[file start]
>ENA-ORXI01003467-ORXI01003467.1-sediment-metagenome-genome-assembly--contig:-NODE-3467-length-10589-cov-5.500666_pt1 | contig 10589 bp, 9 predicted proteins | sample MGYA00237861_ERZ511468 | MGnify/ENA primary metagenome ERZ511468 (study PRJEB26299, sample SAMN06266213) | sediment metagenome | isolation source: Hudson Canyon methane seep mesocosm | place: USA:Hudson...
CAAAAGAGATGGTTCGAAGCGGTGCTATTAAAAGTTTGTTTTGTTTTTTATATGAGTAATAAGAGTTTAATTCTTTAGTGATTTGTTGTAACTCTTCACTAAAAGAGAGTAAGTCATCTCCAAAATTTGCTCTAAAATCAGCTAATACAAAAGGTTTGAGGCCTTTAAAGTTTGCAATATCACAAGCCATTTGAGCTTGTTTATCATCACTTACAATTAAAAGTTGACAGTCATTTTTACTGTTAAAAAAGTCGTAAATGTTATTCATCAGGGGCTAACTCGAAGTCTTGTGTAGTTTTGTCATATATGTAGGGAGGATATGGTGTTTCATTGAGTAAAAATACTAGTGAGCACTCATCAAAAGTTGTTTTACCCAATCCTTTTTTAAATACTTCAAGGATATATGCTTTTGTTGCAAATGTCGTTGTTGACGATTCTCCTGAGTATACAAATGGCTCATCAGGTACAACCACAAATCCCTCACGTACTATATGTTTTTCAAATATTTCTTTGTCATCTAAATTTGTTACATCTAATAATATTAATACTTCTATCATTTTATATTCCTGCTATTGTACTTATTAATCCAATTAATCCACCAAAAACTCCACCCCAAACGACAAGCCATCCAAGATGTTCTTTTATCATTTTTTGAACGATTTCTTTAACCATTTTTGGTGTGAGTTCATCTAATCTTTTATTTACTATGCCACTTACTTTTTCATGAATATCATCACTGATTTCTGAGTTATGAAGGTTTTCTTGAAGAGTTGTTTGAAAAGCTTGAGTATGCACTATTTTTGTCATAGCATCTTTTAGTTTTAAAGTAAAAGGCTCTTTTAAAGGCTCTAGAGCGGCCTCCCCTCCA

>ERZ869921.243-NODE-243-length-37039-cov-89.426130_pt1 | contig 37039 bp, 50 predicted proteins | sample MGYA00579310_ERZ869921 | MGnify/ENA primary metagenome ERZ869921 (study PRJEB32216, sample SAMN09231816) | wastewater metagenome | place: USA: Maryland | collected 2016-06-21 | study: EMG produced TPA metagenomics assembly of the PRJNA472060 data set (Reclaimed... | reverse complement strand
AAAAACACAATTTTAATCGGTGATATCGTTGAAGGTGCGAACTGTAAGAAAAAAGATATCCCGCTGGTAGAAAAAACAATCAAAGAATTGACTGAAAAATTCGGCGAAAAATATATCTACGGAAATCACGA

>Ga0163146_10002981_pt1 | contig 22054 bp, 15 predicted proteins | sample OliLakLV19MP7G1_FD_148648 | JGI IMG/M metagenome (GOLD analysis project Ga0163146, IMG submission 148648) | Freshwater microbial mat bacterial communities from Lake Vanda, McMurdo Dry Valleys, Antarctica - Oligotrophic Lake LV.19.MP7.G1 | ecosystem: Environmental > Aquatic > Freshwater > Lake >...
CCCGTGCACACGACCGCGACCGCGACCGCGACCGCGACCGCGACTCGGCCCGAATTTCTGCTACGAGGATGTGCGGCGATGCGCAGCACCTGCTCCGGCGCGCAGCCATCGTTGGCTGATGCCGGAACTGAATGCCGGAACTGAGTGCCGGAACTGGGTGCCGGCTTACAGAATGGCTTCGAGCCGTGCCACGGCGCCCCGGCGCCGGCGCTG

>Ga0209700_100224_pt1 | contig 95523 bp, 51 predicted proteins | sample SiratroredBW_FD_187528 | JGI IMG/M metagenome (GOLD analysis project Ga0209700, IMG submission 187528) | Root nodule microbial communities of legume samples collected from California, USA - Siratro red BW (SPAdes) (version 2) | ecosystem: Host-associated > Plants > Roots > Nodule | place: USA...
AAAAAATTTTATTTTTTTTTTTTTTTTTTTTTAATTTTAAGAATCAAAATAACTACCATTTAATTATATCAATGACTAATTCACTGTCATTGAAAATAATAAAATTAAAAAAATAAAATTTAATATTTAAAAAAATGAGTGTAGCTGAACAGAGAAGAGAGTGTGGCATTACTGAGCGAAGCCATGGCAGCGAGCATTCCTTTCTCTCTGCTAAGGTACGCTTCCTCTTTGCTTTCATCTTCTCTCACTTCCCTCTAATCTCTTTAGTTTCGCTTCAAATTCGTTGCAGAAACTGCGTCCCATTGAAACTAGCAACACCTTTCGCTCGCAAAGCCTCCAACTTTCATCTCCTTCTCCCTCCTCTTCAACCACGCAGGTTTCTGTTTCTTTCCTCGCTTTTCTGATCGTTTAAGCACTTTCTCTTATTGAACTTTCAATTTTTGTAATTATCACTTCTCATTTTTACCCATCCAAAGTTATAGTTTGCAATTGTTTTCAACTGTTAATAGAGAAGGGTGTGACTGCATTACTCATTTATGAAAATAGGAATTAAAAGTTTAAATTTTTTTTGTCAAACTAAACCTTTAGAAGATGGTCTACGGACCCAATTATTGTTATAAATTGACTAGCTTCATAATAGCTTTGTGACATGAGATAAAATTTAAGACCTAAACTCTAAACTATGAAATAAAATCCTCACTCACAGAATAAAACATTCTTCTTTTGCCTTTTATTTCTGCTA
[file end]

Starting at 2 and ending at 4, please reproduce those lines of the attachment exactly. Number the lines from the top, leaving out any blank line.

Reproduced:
CAAAAGAGATGGTTCGAAGCGGTGCTATTAAAAGTTTGTTTTGTTTTTTATATGAGTAATAAGAGTTTAATTCTTTAGTGATTTGTTGTAACTCTTCACTAAAAGAGAGTAAGTCATCTCCAAAATTTGCTCTAAAATCAGCTAATACAAAAGGTTTGAGGCCTTTAAAGTTTGCAATATCACAAGCCATTTGAGCTTGTTTATCATCACTTACAATTAAAAGTTGACAGTCATTTTTACTGTTAAAAAAGTCGTAAATGTTATTCATCAGGGGCTAACTCGAAGTCTTGTGTAGTTTTGTCATATATGTAGGGAGGATATGGTGTTTCATTGAGTAAAAATACTAGTGAGCACTCATCAAAAGTTGTTTTACCCAATCCTTTTTTAAATACTTCAAGGATATATGCTTTTGTTGCAAATGTCGTTGTTGACGATTCTCCTGAGTATACAAATGGCTCATCAGGTACAACCACAAATCCCTCACGTACTATATGTTTTTCAAATATTTCTTTGTCATCTAAATTTGTTACATCTAATAATATTAATACTTCTATCATTTTATATTCCTGCTATTGTACTTATTAATCCAATTAATCCACCAAAAACTCCACCCCAAACGACAAGCCATCCAAGATGTTCTTTTATCATTTTTTGAACGATTTCTTTAACCATTTTTGGTGTGAGTTCATCTAATCTTTTATTTACTATGCCACTTACTTTTTCATGAATATCATCACTGATTTCTGAGTTATGAAGGTTTTCTTGAAGAGTTGTTTGAAAAGCTTGAGTATGCACTATTTTTGTCATAGCATCTTTTAGTTTTAAAGTAAAAGGCTCTTTTAAAGGCTCTAGAGCGGCCTCCCCTCCA

>ERZ869921.243-NODE-243-length-37039-cov-89.426130_pt1 | contig 37039 bp, 50 predicted proteins | sample MGYA00579310_ERZ869921 | MGnify/ENA primary metagenome ERZ869921 (study PRJEB32216, sample SAMN09231816) | wastewater metagenome | place: USA: Maryland | collected 2016-06-21 | study: EMG produced TPA metagenomics assembly of the PRJNA472060 data set (Reclaimed... | reverse complement strand
AAAAACACAATTTTAATCGGTGATATCGTTGAAGGTGCGAACTGTAAGAAAAAAGATATCCCGCTGGTAGAAAAAACAATCAAAGAATTGACTGAAAAATTCGGCGAAAAATATATCTACGGAAATCACGA